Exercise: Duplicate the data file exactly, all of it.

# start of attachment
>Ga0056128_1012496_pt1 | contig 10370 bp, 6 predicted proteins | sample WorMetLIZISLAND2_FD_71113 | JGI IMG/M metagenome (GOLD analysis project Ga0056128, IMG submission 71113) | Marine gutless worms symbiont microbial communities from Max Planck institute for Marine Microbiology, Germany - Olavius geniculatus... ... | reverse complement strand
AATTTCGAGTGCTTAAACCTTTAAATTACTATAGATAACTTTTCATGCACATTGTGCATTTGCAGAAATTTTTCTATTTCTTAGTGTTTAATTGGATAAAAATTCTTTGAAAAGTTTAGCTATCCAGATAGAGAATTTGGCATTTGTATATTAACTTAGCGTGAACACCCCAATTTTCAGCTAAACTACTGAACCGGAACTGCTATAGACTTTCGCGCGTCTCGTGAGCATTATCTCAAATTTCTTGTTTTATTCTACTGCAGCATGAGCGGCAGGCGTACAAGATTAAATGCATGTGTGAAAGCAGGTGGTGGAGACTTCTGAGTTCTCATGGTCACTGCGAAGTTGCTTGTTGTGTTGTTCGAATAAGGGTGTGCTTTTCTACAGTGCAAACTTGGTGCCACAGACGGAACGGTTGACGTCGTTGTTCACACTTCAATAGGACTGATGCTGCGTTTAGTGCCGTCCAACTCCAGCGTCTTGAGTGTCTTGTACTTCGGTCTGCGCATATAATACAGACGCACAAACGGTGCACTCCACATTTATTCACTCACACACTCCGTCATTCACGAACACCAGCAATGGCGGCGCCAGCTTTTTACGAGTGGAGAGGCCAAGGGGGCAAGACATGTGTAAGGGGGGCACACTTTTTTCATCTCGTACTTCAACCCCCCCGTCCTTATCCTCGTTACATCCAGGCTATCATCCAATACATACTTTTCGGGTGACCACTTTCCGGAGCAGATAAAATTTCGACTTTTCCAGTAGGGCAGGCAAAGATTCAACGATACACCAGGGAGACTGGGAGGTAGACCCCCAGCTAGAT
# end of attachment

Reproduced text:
>Ga0056128_1012496_pt1 | contig 10370 bp, 6 predicted proteins | sample WorMetLIZISLAND2_FD_71113 | JGI IMG/M metagenome (GOLD analysis project Ga0056128, IMG submission 71113) | Marine gutless worms symbiont microbial communities from Max Planck institute for Marine Microbiology, Germany - Olavius geniculatus... ... | reverse complement strand
AATTTCGAGTGCTTAAACCTTTAAATTACTATAGATAACTTTTCATGCACATTGTGCATTTGCAGAAATTTTTCTATTTCTTAGTGTTTAATTGGATAAAAATTCTTTGAAAAGTTTAGCTATCCAGATAGAGAATTTGGCATTTGTATATTAACTTAGCGTGAACACCCCAATTTTCAGCTAAACTACTGAACCGGAACTGCTATAGACTTTCGCGCGTCTCGTGAGCATTATCTCAAATTTCTTGTTTTATTCTACTGCAGCATGAGCGGCAGGCGTACAAGATTAAATGCATGTGTGAAAGCAGGTGGTGGAGACTTCTGAGTTCTCATGGTCACTGCGAAGTTGCTTGTTGTGTTGTTCGAATAAGGGTGTGCTTTTCTACAGTGCAAACTTGGTGCCACAGACGGAACGGTTGACGTCGTTGTTCACACTTCAATAGGACTGATGCTGCGTTTAGTGCCGTCCAACTCCAGCGTCTTGAGTGTCTTGTACTTCGGTCTGCGCATATAATACAGACGCACAAACGGTGCACTCCACATTTATTCACTCACACACTCCGTCATTCACGAACACCAGCAATGGCGGCGCCAGCTTTTTACGAGTGGAGAGGCCAAGGGGGCAAGACATGTGTAAGGGGGGCACACTTTTTTCATCTCGTACTTCAACCCCCCCGTCCTTATCCTCGTTACATCCAGGCTATCATCCAATACATACTTTTCGGGTGACCACTTTCCGGAGCAGATAAAATTTCGACTTTTCCAGTAGGGCAGGCAAAGATTCAACGATACACCAGGGAGACTGGGAGGTAGACCCCCAGCTAGAT